Wildlife in August 2017

1st August:  Spotted Flycatchers

Seen too rarely these days, Spotted Flycatchers have probably bred in Fineshade again this year - hooray! They are rather drab little brown birds but make up for their lack of looks with their enormous character. They watch alertly for passing insects, sally out with an agile, twisting flight and return to their favoured perch to consume their prey. They are one of the last of our summer visitors to arrive, having spent the winter in the humid zone of West Africa.  The species is in serious decline and the Spotted Flycatcher is now on the Red Data list, but the causes of the stark decrease in numbers are not clearly understood. (See the BTO's BirdTrends page)

During late May this year, Alan Rowley was staying on the caravan site at Top Lodge and, on two occasions heard what he believed to be a Spotted Flycatcher singing in the wood near the northwest corner of the site. This was no mean feat since they have a no more than a tiny, thin, squeaky song - one of the most difficult bird songs to locate and identify.

Photos by Kurt Hellwing.
Young Spotted Flycatcher above and a (rather less charming!) young Green Woodpecker below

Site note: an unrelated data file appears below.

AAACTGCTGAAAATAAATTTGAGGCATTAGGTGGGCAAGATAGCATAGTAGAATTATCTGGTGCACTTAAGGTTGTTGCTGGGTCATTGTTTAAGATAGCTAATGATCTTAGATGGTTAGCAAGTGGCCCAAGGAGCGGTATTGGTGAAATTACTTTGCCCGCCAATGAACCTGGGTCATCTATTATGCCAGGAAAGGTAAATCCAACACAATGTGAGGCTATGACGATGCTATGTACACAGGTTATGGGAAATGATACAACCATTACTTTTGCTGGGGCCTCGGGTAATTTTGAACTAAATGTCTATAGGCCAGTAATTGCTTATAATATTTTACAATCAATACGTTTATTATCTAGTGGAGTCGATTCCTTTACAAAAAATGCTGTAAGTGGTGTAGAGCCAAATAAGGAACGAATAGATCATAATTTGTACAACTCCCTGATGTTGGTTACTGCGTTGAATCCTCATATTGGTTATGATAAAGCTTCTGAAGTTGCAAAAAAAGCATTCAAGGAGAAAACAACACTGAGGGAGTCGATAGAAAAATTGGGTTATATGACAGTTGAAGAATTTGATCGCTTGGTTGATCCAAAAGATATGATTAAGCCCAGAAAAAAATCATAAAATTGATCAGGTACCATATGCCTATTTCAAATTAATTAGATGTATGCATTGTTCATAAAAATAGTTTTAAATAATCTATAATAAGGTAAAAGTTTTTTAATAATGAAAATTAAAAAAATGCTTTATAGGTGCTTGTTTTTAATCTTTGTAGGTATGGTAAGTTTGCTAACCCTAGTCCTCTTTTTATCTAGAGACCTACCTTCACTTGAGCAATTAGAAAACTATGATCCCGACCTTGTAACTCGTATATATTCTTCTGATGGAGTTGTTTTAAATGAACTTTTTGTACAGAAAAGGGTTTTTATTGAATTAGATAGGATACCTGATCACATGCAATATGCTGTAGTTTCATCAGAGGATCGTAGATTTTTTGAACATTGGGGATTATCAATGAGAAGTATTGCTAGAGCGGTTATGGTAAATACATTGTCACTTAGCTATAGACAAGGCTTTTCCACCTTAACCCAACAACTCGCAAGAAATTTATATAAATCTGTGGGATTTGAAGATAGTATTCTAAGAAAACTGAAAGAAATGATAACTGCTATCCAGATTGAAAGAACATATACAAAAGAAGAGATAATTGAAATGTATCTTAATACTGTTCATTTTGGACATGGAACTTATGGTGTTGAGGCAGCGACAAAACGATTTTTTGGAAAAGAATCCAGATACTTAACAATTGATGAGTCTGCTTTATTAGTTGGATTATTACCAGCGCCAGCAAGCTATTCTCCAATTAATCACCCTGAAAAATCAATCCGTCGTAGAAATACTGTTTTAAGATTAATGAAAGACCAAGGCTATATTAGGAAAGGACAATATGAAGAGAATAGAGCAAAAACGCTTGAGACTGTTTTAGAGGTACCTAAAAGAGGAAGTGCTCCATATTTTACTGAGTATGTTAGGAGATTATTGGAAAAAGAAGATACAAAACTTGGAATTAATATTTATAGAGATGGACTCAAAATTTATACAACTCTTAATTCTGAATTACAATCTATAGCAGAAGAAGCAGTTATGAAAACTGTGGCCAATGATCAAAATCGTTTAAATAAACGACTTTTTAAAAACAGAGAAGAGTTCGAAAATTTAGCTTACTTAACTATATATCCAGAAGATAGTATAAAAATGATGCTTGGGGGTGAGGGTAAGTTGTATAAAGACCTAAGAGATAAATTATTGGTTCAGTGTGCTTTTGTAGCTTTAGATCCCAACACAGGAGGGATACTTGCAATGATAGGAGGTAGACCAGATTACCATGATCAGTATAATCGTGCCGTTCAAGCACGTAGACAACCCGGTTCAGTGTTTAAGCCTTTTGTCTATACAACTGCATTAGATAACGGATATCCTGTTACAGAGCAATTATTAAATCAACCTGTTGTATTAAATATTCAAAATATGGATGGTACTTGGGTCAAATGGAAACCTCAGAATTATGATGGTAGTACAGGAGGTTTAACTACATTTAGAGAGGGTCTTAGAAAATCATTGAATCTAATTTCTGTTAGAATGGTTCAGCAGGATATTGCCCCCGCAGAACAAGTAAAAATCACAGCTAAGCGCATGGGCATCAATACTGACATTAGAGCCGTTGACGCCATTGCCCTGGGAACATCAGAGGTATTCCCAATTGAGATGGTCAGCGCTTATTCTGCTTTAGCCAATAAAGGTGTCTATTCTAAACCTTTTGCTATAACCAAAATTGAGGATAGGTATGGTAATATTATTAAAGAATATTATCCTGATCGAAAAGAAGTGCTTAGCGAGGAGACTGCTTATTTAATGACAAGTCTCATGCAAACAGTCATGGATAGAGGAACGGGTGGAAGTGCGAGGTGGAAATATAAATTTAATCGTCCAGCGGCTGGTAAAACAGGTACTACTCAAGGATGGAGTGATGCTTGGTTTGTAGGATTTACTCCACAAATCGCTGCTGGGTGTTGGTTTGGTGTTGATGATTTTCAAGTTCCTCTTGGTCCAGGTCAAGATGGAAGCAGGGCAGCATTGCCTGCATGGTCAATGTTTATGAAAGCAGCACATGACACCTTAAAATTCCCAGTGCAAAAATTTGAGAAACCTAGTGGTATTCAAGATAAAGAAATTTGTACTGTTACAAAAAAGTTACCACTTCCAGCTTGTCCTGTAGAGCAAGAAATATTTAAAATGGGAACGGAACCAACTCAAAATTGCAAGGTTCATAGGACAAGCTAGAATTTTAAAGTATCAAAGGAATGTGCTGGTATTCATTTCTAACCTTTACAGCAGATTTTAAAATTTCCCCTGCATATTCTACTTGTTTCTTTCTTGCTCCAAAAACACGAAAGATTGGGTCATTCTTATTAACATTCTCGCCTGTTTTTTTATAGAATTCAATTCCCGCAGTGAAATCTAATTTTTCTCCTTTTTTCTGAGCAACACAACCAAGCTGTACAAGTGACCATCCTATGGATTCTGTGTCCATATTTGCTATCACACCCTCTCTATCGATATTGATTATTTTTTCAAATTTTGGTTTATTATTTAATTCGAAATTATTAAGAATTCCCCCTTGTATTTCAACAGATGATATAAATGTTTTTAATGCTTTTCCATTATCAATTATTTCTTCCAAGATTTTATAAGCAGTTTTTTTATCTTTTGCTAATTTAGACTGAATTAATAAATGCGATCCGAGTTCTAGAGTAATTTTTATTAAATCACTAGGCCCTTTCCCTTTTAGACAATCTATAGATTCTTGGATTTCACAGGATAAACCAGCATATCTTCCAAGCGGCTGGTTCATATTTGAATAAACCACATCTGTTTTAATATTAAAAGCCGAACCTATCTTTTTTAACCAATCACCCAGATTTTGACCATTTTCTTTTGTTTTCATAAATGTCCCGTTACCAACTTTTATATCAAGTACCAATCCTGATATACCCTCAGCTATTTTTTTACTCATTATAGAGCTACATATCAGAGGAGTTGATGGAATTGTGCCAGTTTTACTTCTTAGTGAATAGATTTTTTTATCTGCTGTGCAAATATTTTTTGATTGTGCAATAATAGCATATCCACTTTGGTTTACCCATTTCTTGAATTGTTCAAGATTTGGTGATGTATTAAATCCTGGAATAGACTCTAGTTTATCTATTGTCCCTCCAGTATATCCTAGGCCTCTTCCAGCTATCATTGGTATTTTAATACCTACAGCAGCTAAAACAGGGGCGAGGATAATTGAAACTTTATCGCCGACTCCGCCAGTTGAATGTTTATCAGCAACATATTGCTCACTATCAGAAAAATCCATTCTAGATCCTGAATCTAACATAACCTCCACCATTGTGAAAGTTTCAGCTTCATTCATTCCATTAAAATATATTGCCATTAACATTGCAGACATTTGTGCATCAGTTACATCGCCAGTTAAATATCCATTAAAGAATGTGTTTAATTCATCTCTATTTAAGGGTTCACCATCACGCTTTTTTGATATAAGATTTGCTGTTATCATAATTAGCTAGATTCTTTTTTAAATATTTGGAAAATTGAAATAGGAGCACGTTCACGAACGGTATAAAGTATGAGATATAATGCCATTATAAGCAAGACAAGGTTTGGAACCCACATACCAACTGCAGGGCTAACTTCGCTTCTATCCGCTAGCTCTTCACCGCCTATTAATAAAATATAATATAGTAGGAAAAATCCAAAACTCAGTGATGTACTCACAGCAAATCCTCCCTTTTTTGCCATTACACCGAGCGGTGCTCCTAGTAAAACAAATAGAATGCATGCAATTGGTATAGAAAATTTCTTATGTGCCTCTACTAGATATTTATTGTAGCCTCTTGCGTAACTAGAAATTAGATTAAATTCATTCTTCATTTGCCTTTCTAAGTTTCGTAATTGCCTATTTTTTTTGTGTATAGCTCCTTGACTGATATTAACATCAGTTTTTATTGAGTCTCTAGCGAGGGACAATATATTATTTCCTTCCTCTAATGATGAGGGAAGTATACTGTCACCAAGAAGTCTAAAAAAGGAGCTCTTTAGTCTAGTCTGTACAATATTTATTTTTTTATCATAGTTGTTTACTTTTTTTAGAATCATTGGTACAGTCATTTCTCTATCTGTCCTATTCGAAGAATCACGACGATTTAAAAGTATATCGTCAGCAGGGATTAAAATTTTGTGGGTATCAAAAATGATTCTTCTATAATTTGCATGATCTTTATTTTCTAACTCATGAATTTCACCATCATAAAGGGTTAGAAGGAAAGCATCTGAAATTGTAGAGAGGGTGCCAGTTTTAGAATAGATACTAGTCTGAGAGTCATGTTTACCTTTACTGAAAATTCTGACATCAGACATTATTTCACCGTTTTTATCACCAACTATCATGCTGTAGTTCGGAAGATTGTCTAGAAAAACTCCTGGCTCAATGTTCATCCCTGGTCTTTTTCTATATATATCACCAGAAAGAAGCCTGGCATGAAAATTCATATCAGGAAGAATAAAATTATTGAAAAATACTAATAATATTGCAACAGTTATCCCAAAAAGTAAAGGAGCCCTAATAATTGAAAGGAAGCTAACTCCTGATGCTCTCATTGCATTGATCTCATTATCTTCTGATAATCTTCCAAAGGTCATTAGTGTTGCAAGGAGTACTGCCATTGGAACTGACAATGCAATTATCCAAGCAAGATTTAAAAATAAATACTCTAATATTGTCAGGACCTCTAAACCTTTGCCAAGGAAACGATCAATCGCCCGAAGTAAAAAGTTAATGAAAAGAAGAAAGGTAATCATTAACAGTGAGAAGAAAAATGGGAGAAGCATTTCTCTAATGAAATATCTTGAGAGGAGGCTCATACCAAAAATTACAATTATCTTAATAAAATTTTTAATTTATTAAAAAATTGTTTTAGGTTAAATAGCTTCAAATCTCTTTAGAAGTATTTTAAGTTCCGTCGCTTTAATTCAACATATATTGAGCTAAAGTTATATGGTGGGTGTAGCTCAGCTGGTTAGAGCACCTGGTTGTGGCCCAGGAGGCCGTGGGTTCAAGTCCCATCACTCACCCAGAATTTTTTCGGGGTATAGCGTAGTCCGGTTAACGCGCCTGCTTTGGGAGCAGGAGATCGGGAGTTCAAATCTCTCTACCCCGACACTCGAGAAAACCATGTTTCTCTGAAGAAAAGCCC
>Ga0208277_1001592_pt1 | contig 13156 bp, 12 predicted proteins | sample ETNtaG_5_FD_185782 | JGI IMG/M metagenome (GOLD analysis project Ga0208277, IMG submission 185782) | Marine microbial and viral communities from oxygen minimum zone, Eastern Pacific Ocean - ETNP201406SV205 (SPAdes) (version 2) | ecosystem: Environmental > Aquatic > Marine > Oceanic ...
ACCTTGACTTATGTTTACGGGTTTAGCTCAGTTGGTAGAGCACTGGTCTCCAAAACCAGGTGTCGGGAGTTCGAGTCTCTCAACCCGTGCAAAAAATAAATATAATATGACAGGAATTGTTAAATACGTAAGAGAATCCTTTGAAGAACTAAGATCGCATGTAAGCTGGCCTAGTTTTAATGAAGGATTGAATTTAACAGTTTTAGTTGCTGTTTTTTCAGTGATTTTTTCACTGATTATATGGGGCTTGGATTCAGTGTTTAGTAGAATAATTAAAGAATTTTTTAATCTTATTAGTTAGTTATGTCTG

During June and July several visits were paid to the area described by Alan to try to see the bird but to no avail. And there were no other sightings of the bird from anywhere else in the wood. The old orchard at Top Lodge has been a favoured site in recent years, but not in 2017

 

Then last Sunday during Butterfly Conservation's Field Trip, with all eyes searching for butterflies, a Spotted Flycatcher was seen doing its thing high up below the canopy of the very trees from which Alan Rowley had heard the song. No doubt the bird was searching for butterflies too!  

The next day Kurt Hellwing was at the Wildlife Hide, some 500m away from the sighting of the previous day. There he saw and was able to photograph a young Spotted Flycatcher. Was it the same bird, or a member of the same family, or perhaps even from a different brood in the wood? You can tell that this is a youngster from the flecking on the head and the line of white dots on the wing. So very probably Spotted Flycatchers have bred in Fineshade again.

The timing of these sightings was quite fortuitous - the new Back from the Brink project officer, Susannah O'Riordan has just taken up her post and was present on the Butterfly Conservation Field Trip - and the Spotted Flycatcher is one of the threatened species that the project will seek to help in Rocking Forest. (Details here)

 

8th August:  More special moths in the trap

Last Saturday night was not ideal for moth trapping - there was a fresh breeze all night and a clear sky. The full moon competed with the light given off from the actinic bulbs in our new trap, so only nine species of moths were caught. But included were two that were really interesting.

The first, pictured on the left was a Birch Mocha (Cyclophora albipunctata) - a real rarity for Northants. Moth recorder Mark Hammond, who confirmed the identity, says that since 2000 there has been only one other record of the species in the county. That was back in 2008 when one was recorded in Collyweston Great Wood, the National Nature Reserve that lies close to Fineshade's northeastern boundary.